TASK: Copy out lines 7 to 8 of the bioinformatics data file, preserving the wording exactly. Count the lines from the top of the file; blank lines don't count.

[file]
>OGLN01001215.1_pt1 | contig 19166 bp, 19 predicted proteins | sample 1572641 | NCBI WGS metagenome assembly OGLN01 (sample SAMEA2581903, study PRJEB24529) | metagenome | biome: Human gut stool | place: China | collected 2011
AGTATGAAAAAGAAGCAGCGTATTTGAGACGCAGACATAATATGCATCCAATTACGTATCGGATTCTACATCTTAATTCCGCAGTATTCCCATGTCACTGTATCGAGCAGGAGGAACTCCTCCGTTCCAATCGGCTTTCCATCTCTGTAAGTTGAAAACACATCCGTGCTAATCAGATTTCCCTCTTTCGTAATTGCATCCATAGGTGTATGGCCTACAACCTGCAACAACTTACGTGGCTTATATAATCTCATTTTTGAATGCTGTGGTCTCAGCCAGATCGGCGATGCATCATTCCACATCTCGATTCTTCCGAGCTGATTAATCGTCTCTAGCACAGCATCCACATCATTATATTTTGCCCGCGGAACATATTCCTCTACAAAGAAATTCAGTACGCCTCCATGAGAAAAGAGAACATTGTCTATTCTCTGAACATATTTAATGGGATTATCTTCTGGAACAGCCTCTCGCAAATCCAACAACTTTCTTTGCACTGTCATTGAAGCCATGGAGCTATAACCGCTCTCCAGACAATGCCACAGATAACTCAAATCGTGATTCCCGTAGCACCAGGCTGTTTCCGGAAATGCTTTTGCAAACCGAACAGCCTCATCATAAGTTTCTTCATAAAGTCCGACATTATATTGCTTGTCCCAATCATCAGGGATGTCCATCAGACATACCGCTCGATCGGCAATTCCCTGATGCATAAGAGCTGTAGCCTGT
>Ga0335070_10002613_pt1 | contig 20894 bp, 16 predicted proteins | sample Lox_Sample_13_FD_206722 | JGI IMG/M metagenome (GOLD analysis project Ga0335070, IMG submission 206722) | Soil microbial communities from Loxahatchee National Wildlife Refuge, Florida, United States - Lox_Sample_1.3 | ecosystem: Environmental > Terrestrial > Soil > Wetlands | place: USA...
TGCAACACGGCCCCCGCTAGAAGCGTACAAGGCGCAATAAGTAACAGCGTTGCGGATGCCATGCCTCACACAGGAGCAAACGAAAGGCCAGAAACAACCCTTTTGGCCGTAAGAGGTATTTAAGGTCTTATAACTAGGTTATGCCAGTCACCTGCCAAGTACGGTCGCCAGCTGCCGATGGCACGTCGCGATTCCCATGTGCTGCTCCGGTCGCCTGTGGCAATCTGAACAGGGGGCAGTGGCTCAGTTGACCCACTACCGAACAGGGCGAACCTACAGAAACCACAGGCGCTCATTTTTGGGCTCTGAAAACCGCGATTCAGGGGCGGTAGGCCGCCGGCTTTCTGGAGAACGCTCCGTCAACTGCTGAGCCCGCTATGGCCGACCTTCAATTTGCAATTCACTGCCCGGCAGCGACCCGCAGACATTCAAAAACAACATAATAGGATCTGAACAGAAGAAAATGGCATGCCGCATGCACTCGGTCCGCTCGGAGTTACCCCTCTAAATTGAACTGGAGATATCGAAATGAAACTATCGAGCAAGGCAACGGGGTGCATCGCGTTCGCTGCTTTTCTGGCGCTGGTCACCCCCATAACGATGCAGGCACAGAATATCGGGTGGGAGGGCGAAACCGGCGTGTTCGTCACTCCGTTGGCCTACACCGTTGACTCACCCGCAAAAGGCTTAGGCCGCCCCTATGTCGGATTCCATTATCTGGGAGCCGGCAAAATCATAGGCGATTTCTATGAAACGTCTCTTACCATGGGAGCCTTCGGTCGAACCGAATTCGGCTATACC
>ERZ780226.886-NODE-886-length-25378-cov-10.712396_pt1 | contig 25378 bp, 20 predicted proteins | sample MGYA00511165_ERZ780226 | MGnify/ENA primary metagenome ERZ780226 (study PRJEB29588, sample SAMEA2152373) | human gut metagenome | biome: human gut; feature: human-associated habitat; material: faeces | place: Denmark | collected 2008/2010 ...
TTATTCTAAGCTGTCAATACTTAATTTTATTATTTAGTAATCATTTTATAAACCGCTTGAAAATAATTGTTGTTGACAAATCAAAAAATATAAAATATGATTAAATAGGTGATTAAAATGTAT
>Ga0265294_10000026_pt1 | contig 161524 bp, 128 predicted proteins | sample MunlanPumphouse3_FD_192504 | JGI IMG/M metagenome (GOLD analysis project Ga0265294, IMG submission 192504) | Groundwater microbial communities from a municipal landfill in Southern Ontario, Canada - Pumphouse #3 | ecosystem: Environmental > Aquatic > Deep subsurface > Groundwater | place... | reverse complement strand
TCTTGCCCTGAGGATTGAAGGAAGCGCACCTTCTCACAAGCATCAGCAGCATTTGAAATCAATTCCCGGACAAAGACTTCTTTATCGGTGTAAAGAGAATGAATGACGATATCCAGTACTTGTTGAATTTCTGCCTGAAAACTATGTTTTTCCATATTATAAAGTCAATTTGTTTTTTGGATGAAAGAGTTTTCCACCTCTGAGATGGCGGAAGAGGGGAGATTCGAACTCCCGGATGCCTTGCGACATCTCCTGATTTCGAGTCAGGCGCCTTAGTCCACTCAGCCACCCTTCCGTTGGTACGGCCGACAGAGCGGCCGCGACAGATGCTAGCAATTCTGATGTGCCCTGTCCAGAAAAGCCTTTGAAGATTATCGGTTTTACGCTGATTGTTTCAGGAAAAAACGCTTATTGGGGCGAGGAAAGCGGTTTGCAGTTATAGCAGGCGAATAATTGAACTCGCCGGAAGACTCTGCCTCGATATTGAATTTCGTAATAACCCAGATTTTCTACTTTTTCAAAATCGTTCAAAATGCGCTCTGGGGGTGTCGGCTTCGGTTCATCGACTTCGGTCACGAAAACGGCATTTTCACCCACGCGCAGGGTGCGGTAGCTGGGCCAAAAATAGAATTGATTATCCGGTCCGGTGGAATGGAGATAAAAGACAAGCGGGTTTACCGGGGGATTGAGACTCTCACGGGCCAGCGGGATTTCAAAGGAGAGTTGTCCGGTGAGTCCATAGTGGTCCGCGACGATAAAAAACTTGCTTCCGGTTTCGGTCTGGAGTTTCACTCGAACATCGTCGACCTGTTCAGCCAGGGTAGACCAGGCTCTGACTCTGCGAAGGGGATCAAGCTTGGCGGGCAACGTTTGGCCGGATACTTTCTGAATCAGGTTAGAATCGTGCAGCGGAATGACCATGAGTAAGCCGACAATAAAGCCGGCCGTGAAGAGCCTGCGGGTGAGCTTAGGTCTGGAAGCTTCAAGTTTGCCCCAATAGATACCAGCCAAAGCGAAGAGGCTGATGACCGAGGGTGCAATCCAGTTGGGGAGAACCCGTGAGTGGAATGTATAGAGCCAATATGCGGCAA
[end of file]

>Ga0265294_10000026_pt1 | contig 161524 bp, 128 predicted proteins | sample MunlanPumphouse3_FD_192504 | JGI IMG/M metagenome (GOLD analysis project Ga0265294, IMG submission 192504) | Groundwater microbial communities from a municipal landfill in Southern Ontario, Canada - Pumphouse #3 | ecosystem: Environmental > Aquatic > Deep subsurface > Groundwater | place... | reverse complement strand
TCTTGCCCTGAGGATTGAAGGAAGCGCACCTTCTCACAAGCATCAGCAGCATTTGAAATCAATTCCCGGACAAAGACTTCTTTATCGGTGTAAAGAGAATGAATGACGATATCCAGTACTTGTTGAATTTCTGCCTGAAAACTATGTTTTTCCATATTATAAAGTCAATTTGTTTTTTGGATGAAAGAGTTTTCCACCTCTGAGATGGCGGAAGAGGGGAGATTCGAACTCCCGGATGCCTTGCGACATCTCCTGATTTCGAGTCAGGCGCCTTAGTCCACTCAGCCACCCTTCCGTTGGTACGGCCGACAGAGCGGCCGCGACAGATGCTAGCAATTCTGATGTGCCCTGTCCAGAAAAGCCTTTGAAGATTATCGGTTTTACGCTGATTGTTTCAGGAAAAAACGCTTATTGGGGCGAGGAAAGCGGTTTGCAGTTATAGCAGGCGAATAATTGAACTCGCCGGAAGACTCTGCCTCGATATTGAATTTCGTAATAACCCAGATTTTCTACTTTTTCAAAATCGTTCAAAATGCGCTCTGGGGGTGTCGGCTTCGGTTCATCGACTTCGGTCACGAAAACGGCATTTTCACCCACGCGCAGGGTGCGGTAGCTGGGCCAAAAATAGAATTGATTATCCGGTCCGGTGGAATGGAGATAAAAGACAAGCGGGTTTACCGGGGGATTGAGACTCTCACGGGCCAGCGGGATTTCAAAGGAGAGTTGTCCGGTGAGTCCATAGTGGTCCGCGACGATAAAAAACTTGCTTCCGGTTTCGGTCTGGAGTTTCACTCGAACATCGTCGACCTGTTCAGCCAGGGTAGACCAGGCTCTGACTCTGCGAAGGGGATCAAGCTTGGCGGGCAACGTTTGGCCGGATACTTTCTGAATCAGGTTAGAATCGTGCAGCGGAATGACCATGAGTAAGCCGACAATAAAGCCGGCCGTGAAGAGCCTGCGGGTGAGCTTAGGTCTGGAAGCTTCAAGTTTGCCCCAATAGATACCAGCCAAAGCGAAGAGGCTGATGACCGAGGGTGCAATCCAGTTGGGGAGAACCCGTGAGTGGAATGTATAGAGCCAATATGCGGCAA